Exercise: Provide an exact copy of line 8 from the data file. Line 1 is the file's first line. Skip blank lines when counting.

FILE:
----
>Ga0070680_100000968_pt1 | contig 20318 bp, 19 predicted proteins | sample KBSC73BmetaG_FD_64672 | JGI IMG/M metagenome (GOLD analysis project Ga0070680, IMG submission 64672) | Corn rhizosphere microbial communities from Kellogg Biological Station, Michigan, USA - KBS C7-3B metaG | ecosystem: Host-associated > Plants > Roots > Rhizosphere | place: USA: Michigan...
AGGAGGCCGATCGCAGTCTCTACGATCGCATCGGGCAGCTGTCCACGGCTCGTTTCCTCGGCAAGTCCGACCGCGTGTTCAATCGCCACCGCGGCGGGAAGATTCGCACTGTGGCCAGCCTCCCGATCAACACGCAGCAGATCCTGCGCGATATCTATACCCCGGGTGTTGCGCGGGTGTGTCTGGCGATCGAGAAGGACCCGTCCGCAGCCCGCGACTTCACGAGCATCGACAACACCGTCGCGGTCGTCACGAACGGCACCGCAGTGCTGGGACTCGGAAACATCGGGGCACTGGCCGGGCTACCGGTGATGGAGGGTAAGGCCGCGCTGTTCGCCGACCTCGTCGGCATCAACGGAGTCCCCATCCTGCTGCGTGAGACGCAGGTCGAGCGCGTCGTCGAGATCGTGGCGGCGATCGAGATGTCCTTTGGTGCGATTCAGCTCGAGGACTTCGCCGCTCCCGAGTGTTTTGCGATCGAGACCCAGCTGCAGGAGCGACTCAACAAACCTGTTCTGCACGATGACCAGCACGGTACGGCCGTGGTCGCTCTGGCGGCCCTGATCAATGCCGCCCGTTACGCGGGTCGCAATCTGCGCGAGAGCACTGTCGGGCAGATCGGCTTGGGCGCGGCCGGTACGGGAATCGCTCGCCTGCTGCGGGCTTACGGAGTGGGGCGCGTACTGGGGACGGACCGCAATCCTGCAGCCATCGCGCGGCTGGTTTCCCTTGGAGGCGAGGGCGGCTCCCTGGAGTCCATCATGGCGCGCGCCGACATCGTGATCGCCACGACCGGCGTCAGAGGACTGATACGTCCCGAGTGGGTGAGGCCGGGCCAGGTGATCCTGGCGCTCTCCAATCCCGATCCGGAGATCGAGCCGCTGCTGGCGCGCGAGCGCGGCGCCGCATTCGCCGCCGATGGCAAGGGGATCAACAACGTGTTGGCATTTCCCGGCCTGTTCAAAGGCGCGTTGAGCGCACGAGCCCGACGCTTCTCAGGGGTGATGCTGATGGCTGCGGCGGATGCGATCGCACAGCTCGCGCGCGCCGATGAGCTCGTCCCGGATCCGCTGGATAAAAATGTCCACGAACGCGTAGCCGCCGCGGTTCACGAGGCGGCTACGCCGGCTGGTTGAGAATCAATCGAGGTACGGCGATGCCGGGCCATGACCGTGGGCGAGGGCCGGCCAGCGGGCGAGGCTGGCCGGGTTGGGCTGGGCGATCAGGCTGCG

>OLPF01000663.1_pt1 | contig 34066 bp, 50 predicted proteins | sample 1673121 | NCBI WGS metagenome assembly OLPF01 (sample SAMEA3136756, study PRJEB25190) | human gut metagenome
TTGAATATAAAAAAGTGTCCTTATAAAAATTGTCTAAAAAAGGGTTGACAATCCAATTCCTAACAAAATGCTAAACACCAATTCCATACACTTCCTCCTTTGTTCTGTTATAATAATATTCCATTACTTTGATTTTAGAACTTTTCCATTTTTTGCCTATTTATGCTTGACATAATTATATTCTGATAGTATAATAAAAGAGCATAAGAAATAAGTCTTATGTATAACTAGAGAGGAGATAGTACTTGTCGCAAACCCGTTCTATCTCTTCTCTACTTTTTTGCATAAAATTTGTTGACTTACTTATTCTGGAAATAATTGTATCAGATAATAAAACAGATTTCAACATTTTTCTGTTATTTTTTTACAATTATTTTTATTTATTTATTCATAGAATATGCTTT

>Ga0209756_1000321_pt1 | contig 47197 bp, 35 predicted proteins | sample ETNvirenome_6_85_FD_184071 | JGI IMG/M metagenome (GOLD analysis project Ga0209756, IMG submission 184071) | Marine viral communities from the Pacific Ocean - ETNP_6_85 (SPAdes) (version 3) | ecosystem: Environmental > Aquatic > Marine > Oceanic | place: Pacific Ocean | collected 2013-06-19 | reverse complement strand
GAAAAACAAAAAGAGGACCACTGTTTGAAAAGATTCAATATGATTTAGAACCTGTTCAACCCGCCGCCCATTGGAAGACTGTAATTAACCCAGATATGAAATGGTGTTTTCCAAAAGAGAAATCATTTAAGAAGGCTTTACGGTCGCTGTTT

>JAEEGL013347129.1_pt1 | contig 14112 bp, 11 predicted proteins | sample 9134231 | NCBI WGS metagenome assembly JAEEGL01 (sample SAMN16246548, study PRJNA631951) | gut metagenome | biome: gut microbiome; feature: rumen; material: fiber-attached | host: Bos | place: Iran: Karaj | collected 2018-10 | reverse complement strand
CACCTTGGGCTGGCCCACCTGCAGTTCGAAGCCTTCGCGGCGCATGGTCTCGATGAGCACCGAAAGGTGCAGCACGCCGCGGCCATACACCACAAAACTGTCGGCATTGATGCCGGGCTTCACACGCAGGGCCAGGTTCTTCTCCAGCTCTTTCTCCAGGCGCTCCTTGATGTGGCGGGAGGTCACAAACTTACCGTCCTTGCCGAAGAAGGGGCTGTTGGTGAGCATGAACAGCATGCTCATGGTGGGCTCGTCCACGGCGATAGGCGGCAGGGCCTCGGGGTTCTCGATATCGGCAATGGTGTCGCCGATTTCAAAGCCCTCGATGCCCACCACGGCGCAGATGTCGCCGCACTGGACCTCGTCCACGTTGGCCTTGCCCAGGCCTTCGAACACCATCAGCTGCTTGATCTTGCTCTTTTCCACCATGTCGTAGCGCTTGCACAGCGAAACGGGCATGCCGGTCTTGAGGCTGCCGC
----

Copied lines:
CACCTTGGGCTGGCCCACCTGCAGTTCGAAGCCTTCGCGGCGCATGGTCTCGATGAGCACCGAAAGGTGCAGCACGCCGCGGCCATACACCACAAAACTGTCGGCATTGATGCCGGGCTTCACACGCAGGGCCAGGTTCTTCTCCAGCTCTTTCTCCAGGCGCTCCTTGATGTGGCGGGAGGTCACAAACTTACCGTCCTTGCCGAAGAAGGGGCTGTTGGTGAGCATGAACAGCATGCTCATGGTGGGCTCGTCCACGGCGATAGGCGGCAGGGCCTCGGGGTTCTCGATATCGGCAATGGTGTCGCCGATTTCAAAGCCCTCGATGCCCACCACGGCGCAGATGTCGCCGCACTGGACCTCGTCCACGTTGGCCTTGCCCAGGCCTTCGAACACCATCAGCTGCTTGATCTTGCTCTTTTCCACCATGTCGTAGCGCTTGCACAGCGAAACGGGCATGCCGGTCTTGAGGCTGCCGC